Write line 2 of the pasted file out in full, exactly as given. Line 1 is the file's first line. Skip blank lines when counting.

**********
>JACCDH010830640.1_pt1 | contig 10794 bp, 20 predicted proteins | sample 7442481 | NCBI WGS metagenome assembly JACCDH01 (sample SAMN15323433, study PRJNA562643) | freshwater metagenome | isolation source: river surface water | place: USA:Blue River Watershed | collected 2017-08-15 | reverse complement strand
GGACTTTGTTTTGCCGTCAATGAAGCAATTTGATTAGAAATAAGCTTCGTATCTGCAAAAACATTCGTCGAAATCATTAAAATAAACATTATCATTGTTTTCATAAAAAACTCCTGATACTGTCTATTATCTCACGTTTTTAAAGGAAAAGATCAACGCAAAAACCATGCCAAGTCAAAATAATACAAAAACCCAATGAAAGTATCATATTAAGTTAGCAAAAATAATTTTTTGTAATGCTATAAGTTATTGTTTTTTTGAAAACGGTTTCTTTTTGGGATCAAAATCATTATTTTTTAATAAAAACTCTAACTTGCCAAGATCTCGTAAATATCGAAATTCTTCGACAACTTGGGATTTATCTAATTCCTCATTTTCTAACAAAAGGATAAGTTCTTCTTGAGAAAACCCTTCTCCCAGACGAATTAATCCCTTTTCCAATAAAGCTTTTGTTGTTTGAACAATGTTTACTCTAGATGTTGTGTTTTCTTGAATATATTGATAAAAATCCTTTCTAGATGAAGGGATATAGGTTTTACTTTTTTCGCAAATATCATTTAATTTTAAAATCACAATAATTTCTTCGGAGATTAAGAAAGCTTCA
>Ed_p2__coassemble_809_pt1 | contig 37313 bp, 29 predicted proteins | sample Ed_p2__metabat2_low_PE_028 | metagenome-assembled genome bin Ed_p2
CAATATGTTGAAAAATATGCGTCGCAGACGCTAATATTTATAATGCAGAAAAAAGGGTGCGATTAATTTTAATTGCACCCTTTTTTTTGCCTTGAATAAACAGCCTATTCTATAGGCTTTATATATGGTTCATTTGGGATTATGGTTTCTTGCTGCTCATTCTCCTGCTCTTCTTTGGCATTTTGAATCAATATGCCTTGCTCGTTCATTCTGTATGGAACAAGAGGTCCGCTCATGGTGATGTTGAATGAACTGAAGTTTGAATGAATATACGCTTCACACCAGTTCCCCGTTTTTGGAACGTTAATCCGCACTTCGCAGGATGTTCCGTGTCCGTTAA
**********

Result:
GGACTTTGTTTTGCCGTCAATGAAGCAATTTGATTAGAAATAAGCTTCGTATCTGCAAAAACATTCGTCGAAATCATTAAAATAAACATTATCATTGTTTTCATAAAAAACTCCTGATACTGTCTATTATCTCACGTTTTTAAAGGAAAAGATCAACGCAAAAACCATGCCAAGTCAAAATAATACAAAAACCCAATGAAAGTATCATATTAAGTTAGCAAAAATAATTTTTTGTAATGCTATAAGTTATTGTTTTTTTGAAAACGGTTTCTTTTTGGGATCAAAATCATTATTTTTTAATAAAAACTCTAACTTGCCAAGATCTCGTAAATATCGAAATTCTTCGACAACTTGGGATTTATCTAATTCCTCATTTTCTAACAAAAGGATAAGTTCTTCTTGAGAAAACCCTTCTCCCAGACGAATTAATCCCTTTTCCAATAAAGCTTTTGTTGTTTGAACAATGTTTACTCTAGATGTTGTGTTTTCTTGAATATATTGATAAAAATCCTTTCTAGATGAAGGGATATAGGTTTTACTTTTTTCGCAAATATCATTTAATTTTAAAATCACAATAATTTCTTCGGAGATTAAGAAAGCTTCA